1 September 2002 Multi-sensor fusion over the World Trade Center disaster site
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The immense size and scope of the rescue and clean-up of the World Trade Center site created a need for data that would provide a total overview of the disaster area. To fulfill this need, the New York State Office for Technology (NYSOFT) contracted with EarthData International to collect airborne remote sensing data over Ground Zero with an airborne light detection and ranging (LIDAR) sensor, a high-resolution digital camera, and a thermal camera. The LIDAR data provided a threedimensional elevation model of the ground surface that was used for volumetric calculations and also in the orthorectification of the digital images. The digital camera provided high-resolution imagery over the site to aide the rescuers in placement of equipment and other assets. In addition, the digital imagery was used to georeference the thermal imagery and also provided the visual background for the thermal data. The thermal camera aided in the location and tracking of underground fires. The combination of data from these three sensors provided the emergency crews with a timely, accurate overview containing a wealth of information of the rapidly changing disaster site. Because of the dynamic nature of the site, the data was acquired on a daily basis, processed, and turned over to NYSOFT within twelve hours of the collection. During processing, the three datasets were combined and georeferenced to allow them to be inserted into the client's geographic information systems.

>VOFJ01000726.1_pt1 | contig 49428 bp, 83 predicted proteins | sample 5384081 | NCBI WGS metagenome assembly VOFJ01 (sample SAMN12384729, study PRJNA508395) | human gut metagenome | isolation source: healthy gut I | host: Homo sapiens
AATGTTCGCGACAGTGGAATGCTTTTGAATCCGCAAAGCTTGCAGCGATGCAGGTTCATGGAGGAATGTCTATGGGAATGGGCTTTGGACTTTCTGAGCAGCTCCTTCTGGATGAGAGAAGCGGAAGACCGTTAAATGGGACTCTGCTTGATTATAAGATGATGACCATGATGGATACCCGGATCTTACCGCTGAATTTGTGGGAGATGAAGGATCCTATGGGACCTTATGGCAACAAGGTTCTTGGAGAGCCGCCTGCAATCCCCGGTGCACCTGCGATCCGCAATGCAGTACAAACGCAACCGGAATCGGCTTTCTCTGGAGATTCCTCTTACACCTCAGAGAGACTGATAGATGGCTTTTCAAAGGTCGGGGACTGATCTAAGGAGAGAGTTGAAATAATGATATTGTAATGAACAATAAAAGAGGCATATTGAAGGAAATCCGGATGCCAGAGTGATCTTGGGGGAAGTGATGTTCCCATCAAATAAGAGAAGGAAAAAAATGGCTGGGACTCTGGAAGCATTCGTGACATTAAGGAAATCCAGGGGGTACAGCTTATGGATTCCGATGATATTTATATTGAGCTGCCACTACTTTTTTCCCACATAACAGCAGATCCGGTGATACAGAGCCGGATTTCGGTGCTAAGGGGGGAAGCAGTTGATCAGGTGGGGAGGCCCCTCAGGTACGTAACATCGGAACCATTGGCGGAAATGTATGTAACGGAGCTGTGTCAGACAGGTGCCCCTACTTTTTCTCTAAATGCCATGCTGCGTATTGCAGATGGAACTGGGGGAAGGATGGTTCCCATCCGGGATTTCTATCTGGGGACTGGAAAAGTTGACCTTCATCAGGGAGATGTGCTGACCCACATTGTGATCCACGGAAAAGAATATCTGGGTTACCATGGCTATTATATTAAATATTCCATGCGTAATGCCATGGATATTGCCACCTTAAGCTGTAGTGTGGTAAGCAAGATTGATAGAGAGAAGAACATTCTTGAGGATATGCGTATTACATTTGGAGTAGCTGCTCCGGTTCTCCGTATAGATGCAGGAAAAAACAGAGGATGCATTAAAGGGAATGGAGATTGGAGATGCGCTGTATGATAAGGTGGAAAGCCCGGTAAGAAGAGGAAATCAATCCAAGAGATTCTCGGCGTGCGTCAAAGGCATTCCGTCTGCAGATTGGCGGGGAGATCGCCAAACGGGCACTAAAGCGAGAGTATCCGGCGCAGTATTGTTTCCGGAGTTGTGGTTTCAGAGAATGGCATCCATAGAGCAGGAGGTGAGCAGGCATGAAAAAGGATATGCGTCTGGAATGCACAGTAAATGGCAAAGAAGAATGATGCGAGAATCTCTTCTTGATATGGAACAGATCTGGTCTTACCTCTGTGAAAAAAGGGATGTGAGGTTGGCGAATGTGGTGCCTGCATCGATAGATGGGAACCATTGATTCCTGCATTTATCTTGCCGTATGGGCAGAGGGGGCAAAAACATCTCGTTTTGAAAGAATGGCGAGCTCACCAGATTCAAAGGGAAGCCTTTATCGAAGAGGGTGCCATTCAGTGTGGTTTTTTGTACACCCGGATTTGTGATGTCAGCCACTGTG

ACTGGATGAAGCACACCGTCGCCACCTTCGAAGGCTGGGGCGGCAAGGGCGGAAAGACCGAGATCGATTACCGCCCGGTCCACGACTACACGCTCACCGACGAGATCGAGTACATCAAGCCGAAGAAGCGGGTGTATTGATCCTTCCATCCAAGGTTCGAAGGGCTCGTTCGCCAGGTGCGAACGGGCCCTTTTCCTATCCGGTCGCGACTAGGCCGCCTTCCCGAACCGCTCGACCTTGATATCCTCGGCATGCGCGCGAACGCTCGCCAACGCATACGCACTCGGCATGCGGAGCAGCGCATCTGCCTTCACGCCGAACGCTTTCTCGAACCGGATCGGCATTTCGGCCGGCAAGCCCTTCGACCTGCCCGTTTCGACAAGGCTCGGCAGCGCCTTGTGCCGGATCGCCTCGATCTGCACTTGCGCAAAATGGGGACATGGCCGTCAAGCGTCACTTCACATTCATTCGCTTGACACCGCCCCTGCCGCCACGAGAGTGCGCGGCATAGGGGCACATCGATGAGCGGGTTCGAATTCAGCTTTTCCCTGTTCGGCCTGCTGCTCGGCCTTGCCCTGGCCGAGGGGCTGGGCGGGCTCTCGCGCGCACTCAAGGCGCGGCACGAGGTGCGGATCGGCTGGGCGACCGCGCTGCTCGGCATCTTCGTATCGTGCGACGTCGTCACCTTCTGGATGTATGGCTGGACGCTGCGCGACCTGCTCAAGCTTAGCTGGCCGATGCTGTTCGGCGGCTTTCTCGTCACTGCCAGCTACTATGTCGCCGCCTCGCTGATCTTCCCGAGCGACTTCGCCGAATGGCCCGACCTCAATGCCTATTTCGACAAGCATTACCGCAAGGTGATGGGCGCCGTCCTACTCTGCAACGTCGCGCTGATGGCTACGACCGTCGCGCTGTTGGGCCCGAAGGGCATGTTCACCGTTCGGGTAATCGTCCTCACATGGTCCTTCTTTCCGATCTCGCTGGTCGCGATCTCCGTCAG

© (2002) Society of Photo-Optical Instrumentation Engineers (SPIE)
Craig Rodarmel, Craig Rodarmel, Lawrence Scott, Lawrence Scott, Deborah A. Simerlink, Deborah A. Simerlink, Jeffrey Walker, Jeffrey Walker, } "Multi-sensor fusion over the World Trade Center disaster site," Optical Engineering 41(9), (1 September 2002). https://doi.org/10.1117/1.1497984 . Submission:

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